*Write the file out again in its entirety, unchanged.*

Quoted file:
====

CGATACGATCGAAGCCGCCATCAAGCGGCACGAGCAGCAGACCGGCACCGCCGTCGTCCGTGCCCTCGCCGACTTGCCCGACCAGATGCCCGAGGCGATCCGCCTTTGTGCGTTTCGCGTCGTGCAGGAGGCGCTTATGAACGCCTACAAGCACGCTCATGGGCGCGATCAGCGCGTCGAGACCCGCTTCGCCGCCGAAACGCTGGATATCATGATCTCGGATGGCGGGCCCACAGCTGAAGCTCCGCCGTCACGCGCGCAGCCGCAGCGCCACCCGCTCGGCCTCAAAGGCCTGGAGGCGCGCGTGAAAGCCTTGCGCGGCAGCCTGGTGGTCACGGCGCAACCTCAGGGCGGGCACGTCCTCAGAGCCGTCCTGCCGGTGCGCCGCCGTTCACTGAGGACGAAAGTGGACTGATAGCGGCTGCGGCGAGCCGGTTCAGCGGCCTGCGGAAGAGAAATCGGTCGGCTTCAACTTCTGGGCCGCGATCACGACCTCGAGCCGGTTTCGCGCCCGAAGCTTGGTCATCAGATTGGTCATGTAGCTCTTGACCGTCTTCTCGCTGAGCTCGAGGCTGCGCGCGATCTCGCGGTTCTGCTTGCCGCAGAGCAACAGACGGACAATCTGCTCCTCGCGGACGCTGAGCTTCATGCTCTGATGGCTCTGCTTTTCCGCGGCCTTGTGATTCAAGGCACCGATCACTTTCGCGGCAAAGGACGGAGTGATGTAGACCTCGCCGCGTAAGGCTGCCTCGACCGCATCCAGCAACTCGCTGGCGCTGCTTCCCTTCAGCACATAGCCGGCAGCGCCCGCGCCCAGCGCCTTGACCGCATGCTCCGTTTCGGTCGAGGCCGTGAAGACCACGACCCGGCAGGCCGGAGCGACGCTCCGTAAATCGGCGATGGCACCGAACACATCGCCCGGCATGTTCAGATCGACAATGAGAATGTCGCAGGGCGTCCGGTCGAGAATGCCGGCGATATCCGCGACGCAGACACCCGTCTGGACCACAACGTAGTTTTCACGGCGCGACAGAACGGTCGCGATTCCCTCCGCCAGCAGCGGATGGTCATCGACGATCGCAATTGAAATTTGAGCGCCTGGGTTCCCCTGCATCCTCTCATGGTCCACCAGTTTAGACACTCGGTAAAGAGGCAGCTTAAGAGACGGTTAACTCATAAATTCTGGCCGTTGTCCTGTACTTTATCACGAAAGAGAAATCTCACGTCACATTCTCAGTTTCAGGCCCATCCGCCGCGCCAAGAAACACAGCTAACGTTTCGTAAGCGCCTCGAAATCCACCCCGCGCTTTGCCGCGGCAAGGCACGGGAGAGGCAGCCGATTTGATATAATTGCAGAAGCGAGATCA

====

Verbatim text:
CGATACGATCGAAGCCGCCATCAAGCGGCACGAGCAGCAGACCGGCACCGCCGTCGTCCGTGCCCTCGCCGACTTGCCCGACCAGATGCCCGAGGCGATCCGCCTTTGTGCGTTTCGCGTCGTGCAGGAGGCGCTTATGAACGCCTACAAGCACGCTCATGGGCGCGATCAGCGCGTCGAGACCCGCTTCGCCGCCGAAACGCTGGATATCATGATCTCGGATGGCGGGCCCACAGCTGAAGCTCCGCCGTCACGCGCGCAGCCGCAGCGCCACCCGCTCGGCCTCAAAGGCCTGGAGGCGCGCGTGAAAGCCTTGCGCGGCAGCCTGGTGGTCACGGCGCAACCTCAGGGCGGGCACGTCCTCAGAGCCGTCCTGCCGGTGCGCCGCCGTTCACTGAGGACGAAAGTGGACTGATAGCGGCTGCGGCGAGCCGGTTCAGCGGCCTGCGGAAGAGAAATCGGTCGGCTTCAACTTCTGGGCCGCGATCACGACCTCGAGCCGGTTTCGCGCCCGAAGCTTGGTCATCAGATTGGTCATGTAGCTCTTGACCGTCTTCTCGCTGAGCTCGAGGCTGCGCGCGATCTCGCGGTTCTGCTTGCCGCAGAGCAACAGACGGACAATCTGCTCCTCGCGGACGCTGAGCTTCATGCTCTGATGGCTCTGCTTTTCCGCGGCCTTGTGATTCAAGGCACCGATCACTTTCGCGGCAAAGGACGGAGTGATGTAGACCTCGCCGCGTAAGGCTGCCTCGACCGCATCCAGCAACTCGCTGGCGCTGCTTCCCTTCAGCACATAGCCGGCAGCGCCCGCGCCCAGCGCCTTGACCGCATGCTCCGTTTCGGTCGAGGCCGTGAAGACCACGACCCGGCAGGCCGGAGCGACGCTCCGTAAATCGGCGATGGCACCGAACACATCGCCCGGCATGTTCAGATCGACAATGAGAATGTCGCAGGGCGTCCGGTCGAGAATGCCGGCGATATCCGCGACGCAGACACCCGTCTGGACCACAACGTAGTTTTCACGGCGCGACAGAACGGTCGCGATTCCCTCCGCCAGCAGCGGATGGTCATCGACGATCGCAATTGAAATTTGAGCGCCTGGGTTCCCCTGCATCCTCTCATGGTCCACCAGTTTAGACACTCGGTAAAGAGGCAGCTTAAGAGACGGTTAACTCATAAATTCTGGCCGTTGTCCTGTACTTTATCACGAAAGAGAAATCTCACGTCACATTCTCAGTTTCAGGCCCATCCGCCGCGCCAAGAAACACAGCTAACGTTTCGTAAGCGCCTCGAAATCCACCCCGCGCTTTGCCGCGGCAAGGCACGGGAGAGGCAGCCGATTTGATATAATTGCAGAAGCGAGATCA